Temperatures during the expedition ranged between -5 to -10 degrees Celsius, says Arnold — who is happy climbing whatever the time of day. “When it gets dark, I just turn on my headlamp and keep going,” he says.
German-born Senf moved to Switzerland in 2002 at the age of 21. His love for photography started when he was training to be a mountain guide. “I had considered for a long time how to work with artificial light, which is normally only possible in a photo studio, in major mountains. The transparency and reflective properties of ice in the sun had often caught my eye. With its virtually unlimited number of icefalls, Norway seemed like the perfect place to put our ideas into practice,” Senf said in a statement. (via CNN)
- Dead Horse Mill, Crystal, Colorado, United States (source)
- Mont Saint, Michel, France (source)
- Fairytale Tree Tunnel, Ireland (source)
- Lake Brienz, Switzerland (source)
- Grand Canyon Skywalk, Arizona, United States (source)
- Maroon Bells, Colorado, United States (source)
- Forest Bridge, Japan (source)
- Enchanted Forest, Bavaria, Germany (source)
- Bend in the Yangtze River, China (source)
- The Matterhorn towering over the village of Zermatt, Swiss Alps (source - © Brian Jannsen)
Winter can be as beautiful as it is frigid – the snow and ice that covers much of the hemisphere in the winter is a informativeness force like no other. We invite you to cuddle up with a cup of tea and your warmest blanket and enjoy some of the most beautiful winter photos out there.
In reality the change of the seasons from winter to summer is one of the best direct indications of the earth’s cosmic movement that we can personally experience. Winter occurs in the Northern hemisphere when the Earth’s northern axis tilts away from the sun. The minute change in distance from, and angle to the sun, creates the drop in general temperature that we experience in the winter. This angle is also the reason why it’s colder the farther up north you go. As the seasons change, you can imagine our beautiful planet slowly rocking back and forth on its axis.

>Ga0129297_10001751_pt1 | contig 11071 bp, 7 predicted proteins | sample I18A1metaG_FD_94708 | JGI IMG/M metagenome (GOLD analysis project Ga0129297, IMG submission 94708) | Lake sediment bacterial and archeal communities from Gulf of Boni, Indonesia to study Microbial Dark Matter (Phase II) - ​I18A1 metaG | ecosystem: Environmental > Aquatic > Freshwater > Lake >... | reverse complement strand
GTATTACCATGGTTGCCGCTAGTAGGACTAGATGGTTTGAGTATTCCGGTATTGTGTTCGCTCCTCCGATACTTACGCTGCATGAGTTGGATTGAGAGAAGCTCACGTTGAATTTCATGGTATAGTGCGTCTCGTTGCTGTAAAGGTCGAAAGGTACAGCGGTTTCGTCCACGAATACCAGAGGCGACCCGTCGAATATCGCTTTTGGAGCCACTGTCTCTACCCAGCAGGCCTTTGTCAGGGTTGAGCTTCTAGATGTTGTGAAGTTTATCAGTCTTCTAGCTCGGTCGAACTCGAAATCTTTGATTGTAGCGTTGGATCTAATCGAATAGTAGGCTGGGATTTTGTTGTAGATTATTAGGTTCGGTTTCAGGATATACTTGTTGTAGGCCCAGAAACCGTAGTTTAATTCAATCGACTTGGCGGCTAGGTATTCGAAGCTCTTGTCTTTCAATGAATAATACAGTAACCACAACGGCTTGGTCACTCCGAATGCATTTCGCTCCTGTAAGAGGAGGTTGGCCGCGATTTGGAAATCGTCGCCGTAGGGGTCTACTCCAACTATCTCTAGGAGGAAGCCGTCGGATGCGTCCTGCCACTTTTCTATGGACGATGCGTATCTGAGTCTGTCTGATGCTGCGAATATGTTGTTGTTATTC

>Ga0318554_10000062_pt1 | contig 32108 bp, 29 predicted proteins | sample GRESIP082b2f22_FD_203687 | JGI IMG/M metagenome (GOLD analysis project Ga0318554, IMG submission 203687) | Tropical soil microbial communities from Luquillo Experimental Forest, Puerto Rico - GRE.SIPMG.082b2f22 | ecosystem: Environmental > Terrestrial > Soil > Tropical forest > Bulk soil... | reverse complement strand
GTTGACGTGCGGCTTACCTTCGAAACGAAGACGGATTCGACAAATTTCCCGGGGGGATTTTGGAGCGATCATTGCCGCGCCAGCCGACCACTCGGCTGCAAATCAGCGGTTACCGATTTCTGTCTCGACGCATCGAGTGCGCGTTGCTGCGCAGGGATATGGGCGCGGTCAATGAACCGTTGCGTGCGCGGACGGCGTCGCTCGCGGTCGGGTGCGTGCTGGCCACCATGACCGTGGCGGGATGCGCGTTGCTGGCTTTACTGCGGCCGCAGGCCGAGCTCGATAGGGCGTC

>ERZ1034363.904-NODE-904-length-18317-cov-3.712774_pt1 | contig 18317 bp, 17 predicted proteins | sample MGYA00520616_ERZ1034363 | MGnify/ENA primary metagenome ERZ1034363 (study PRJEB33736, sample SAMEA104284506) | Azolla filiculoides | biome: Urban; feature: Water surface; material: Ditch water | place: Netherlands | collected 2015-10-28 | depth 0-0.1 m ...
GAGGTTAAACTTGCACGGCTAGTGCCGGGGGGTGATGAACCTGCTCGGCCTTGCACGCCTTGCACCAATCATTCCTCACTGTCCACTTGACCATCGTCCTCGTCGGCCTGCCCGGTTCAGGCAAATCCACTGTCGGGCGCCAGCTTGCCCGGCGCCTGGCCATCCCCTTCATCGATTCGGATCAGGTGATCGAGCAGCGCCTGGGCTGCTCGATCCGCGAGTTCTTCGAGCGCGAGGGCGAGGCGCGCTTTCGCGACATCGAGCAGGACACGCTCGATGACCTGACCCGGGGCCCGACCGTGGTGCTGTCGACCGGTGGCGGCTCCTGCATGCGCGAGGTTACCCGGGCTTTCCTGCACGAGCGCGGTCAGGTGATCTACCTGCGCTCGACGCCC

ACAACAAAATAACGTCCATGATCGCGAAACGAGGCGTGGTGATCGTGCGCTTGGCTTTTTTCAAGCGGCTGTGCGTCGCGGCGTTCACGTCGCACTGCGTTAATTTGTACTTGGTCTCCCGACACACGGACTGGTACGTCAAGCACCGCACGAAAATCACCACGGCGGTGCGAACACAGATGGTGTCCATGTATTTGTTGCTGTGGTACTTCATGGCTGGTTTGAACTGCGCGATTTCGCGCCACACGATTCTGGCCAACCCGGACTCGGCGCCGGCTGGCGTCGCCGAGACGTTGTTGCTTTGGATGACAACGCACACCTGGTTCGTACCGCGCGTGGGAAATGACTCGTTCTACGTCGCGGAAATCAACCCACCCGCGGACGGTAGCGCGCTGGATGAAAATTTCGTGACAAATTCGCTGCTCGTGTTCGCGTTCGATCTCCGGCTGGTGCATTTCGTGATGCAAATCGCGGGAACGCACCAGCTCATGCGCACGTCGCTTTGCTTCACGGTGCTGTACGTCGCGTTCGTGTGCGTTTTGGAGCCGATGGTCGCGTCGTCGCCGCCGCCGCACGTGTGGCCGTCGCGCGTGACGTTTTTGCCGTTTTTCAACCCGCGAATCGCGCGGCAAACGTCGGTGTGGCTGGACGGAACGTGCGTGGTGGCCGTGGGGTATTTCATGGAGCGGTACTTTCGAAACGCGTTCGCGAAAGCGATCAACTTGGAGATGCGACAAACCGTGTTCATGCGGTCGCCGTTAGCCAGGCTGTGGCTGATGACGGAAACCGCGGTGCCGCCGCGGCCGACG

Although some may hate the cold, don’t forget that the winter is a necessary part of our life cycles – these winter landscapes will soon be full of life. Most plants and animals have adapted to the change of seasons in one way or another, and the cold grip of winter allows plants and animals to hibernate or migrate. Some tree seeds, like acorns, will only germinate after they’ve spent the winter on the cold ground.
(via Bored Panda)
Hidden Heart-Shaped Garden
This heartwarming act of cultivating a heart shaped garden by a farmer in loving memory of his wife is a beautiful sight indeed.
Any act of kindness or remembrance, however small or grand, increases and pays forward one of the most needed commodities on this planet today - the incredible power of love.
Although extremely rare, ice disks, also known as ice circles, do indeed appear naturally from time to time when conditions are perfect. Above are a few examples of people who have been lucky enough to stumble onto one while holding a camera.
Ice discs form on the outer bends in a river where the accelerating water creates a force called ‘rotational shear’, which breaks off a chunk of ice and twists it around. As the disc rotates, it grinds against surrounding ice — smoothing into a circle. A relatively uncommon phenomenon, one of the earliest recordings is of a slowly revolving disc was spotted on the Mianus River and reported in a 1895 edition of Scientific American.
The Real Stairway to Heaven
The Haʻikū Stairs, also known as the Stairway to Heaven or Haʻikū Ladder, is a steep hiking trail in Kaneohe, Hawaii, on the island of Oʻahu. The trail began as a wooden ladder spiked to the cliff on the south side of the Haʻikū Valley.
It was installed in 1942 to enable antenna cables to be strung from one side of the cliffs above Haʻikū Valley to the other. A building to provide a continuous communication link between Wahiawā and the Haʻikū Valley Naval Radio Station was also constructed at the peak (elevation approx. 2,800 feet/850 m). In the mid-1950s, the wooden stairs were replaced by sections of metal steps and ramps; it is estimated that there are nearly 4,000 total steps. In 1987, the station and trail were both closed to the public. [Source]
Although the public is forbidden to trespass, this has not deterred people from reaching and climbing the famous steps. While you can find rough directions online, accessing the stairs has become increasingly difficult as there is now a security guard stationed at the entrance.